While checking the ingredients list of your sunscreen lotion, you might have come across the name octinoxate. This is a chemical UV filter. Most of you might be avoiding chemical UV filters as they are potentially harmful to the environment and may also irritate the skin (though there isn’t sufficient evidence for this claim).
However, before you strike off this ingredient from your daytime skin routine, learn the truth about octinoxate, its uses, and how it may impact your skin.
In This Article
What Is Octinoxate?
Octinoxate or octyl methoxycinnamate (OMC) is a UV absorber. It appears like a clear, non-water-soluble liquid and is combined with other chemicals in sunscreen to prevent UV damage. It absorbs UV rays of a specific wavelength range, preventing them from penetrating the epidermis (1). Octinoxate combines methoxy cinnamic acid and 2-ethyl hexanol. These compounds are not harmful by themselves.
UV damage is usually caused by the free radicals produced by oxidative stress. Free radicals, also called reactive oxygen species (ROS), can affect the body’s tissues and cells and may cause photodamage, which includes dark spots, wrinkles, hyperpigmentation, and even skin cancer (2). Chemical UV filters like octinoxate in sunscreen help avert such damage.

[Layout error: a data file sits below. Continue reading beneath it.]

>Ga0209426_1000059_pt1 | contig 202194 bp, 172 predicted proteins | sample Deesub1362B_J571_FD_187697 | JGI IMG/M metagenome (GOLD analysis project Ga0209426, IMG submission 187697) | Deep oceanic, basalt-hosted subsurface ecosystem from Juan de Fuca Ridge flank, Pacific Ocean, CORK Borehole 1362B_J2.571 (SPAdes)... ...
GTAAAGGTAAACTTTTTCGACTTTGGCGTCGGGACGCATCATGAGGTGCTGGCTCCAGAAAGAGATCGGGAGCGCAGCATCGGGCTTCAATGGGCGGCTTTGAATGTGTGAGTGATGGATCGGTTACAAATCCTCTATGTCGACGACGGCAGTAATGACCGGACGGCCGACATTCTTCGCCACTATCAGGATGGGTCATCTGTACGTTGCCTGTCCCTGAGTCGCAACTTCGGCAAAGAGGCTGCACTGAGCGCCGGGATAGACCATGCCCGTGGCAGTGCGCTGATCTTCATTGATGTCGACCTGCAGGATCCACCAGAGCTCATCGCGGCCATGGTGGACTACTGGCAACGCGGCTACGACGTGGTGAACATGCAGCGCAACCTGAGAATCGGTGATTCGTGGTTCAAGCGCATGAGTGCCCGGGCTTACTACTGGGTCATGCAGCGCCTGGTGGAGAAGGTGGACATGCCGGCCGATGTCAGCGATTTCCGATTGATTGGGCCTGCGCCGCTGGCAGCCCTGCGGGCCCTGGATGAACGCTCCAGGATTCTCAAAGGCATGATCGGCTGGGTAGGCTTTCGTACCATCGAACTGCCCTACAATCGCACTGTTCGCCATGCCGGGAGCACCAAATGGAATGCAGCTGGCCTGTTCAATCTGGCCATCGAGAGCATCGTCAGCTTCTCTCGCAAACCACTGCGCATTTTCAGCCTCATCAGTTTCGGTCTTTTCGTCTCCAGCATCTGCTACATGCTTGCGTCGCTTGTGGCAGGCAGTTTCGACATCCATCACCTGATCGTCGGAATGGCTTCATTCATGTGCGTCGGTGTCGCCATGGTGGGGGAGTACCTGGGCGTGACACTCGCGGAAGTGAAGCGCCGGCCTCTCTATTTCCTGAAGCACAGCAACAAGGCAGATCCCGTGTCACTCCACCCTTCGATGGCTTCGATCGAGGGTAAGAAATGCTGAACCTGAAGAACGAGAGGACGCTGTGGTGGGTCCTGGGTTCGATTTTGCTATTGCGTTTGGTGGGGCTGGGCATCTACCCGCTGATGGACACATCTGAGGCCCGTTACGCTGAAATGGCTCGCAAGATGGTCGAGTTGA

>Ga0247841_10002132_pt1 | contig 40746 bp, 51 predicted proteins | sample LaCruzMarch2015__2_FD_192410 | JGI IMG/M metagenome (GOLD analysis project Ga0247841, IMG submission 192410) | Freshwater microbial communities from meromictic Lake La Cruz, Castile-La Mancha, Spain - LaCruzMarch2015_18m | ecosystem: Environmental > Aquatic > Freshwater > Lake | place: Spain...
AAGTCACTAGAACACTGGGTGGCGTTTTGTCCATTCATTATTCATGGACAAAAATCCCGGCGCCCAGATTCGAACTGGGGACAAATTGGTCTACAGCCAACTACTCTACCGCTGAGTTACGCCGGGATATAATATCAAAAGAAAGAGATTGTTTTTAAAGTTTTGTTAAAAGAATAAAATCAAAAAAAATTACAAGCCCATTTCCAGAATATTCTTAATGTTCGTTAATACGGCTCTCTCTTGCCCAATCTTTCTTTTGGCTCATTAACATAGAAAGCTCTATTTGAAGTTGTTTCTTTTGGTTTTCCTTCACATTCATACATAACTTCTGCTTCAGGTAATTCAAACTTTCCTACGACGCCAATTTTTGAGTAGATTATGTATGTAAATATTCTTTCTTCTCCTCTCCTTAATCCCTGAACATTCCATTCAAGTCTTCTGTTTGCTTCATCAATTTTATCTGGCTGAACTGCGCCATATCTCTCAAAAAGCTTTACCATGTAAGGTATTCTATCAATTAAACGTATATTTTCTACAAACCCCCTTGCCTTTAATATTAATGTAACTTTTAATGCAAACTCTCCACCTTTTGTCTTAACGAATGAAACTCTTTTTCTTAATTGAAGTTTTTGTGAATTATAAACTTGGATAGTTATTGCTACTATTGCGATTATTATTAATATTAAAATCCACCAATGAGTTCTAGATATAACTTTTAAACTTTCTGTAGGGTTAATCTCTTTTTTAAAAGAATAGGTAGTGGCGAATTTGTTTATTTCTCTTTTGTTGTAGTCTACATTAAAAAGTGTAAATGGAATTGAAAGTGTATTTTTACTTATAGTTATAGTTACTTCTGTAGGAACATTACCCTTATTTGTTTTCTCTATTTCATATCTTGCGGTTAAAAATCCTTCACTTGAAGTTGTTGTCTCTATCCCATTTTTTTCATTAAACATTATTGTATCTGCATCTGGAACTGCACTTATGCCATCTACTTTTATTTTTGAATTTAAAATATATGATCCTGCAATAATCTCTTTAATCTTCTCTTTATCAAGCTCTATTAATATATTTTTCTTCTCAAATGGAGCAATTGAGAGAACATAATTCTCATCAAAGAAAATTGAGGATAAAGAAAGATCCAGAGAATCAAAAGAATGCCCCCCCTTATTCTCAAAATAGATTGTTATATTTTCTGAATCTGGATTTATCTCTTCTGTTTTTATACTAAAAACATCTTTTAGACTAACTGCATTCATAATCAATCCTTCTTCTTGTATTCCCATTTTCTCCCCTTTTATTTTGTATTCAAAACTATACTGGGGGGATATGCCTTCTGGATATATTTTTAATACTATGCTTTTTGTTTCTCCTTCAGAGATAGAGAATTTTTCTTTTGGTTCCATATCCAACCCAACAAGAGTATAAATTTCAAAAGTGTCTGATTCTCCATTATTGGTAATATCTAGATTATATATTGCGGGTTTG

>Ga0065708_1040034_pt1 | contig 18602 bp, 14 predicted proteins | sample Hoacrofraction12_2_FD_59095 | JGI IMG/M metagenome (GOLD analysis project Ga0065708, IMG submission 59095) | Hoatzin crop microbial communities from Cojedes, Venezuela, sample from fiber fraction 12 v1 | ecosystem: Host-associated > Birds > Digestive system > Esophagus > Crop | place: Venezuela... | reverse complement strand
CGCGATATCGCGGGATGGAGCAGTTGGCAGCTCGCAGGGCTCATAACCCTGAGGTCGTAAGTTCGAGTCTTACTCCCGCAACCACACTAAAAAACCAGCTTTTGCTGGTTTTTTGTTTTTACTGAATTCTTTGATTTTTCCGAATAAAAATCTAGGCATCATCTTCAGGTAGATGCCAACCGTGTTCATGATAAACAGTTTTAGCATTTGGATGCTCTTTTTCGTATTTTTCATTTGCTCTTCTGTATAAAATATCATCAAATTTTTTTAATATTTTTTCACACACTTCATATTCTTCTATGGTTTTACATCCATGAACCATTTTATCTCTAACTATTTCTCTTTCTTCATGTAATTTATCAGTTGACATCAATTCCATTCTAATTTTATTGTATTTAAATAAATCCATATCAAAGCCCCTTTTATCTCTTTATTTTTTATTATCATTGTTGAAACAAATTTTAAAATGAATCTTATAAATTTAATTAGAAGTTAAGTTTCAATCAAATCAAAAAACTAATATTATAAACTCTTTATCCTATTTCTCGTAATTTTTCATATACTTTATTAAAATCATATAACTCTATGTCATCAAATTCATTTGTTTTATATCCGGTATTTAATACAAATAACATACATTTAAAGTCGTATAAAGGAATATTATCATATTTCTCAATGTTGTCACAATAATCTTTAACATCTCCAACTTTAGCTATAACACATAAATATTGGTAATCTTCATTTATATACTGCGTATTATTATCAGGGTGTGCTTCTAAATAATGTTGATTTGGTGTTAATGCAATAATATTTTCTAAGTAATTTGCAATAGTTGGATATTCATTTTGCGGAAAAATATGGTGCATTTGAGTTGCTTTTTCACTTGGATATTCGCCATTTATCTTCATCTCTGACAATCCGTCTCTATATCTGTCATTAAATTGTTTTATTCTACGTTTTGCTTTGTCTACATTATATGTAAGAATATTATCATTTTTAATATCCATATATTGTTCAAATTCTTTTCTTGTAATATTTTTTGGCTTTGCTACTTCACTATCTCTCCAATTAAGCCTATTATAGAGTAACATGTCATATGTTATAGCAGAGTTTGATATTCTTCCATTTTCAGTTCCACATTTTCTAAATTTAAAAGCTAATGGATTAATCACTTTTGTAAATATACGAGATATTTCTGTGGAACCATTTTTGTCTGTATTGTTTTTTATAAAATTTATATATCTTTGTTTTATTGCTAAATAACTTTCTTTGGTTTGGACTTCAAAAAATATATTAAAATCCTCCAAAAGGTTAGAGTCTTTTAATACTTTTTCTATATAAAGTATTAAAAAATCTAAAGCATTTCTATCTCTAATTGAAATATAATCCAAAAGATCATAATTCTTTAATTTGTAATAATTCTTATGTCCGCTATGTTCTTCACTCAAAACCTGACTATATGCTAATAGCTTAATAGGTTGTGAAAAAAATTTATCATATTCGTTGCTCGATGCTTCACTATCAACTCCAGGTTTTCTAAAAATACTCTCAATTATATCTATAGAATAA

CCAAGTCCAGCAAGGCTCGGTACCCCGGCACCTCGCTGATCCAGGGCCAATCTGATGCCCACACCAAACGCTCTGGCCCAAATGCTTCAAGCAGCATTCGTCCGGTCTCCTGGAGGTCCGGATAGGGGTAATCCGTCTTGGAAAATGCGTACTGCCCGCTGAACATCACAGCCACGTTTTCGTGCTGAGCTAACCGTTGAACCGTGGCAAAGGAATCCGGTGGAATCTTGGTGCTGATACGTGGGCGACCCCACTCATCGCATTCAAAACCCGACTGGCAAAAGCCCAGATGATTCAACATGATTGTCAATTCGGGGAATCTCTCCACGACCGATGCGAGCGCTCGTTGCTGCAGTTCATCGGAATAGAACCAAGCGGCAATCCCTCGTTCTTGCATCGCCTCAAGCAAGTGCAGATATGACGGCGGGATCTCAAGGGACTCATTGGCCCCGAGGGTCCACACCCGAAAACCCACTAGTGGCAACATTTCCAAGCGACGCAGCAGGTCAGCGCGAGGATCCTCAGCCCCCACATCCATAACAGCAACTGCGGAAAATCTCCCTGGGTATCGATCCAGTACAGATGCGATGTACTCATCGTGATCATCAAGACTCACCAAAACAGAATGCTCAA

Chemical filters are different from mineral UV filters (zinc oxide and titanium dioxide), which sit on the skin and block the UV rays.
To locate octinoxate in your sunscreen products, you can scan the ingredient list and check for:
- Ethylhexyl methoxycinnamate
- Parsol and Parsol MCX
- 2-Ethylhexyl p-methoxycinnamate
- Octyl methoxycinnamate
There have been controversies regarding the chemical filters getting absorbed by the skin into the system. Some studies found traces of oxybenzone in human breast milk, amniotic fluid, urine, and blood. It is also considered a potential endocrine disruptor (3). Hence, it is quite natural to be concerned about the safety and risks associated with octinoxate. Let’s read more about it in the next section.
Is Octinoxate Safe As A Sunscreen Ingredient?
There is not enough empirical evidence to mark octinoxate as a safe or unsafe ingredient.
The FDA restricts its strength to a maximum of 7.5 % in skin care products (5). Other countries like Canada, Japan, and the European Union also allow the usage of octinoxate in sunscreens but have capped the maximum concentration at which this chemical can be used in these products.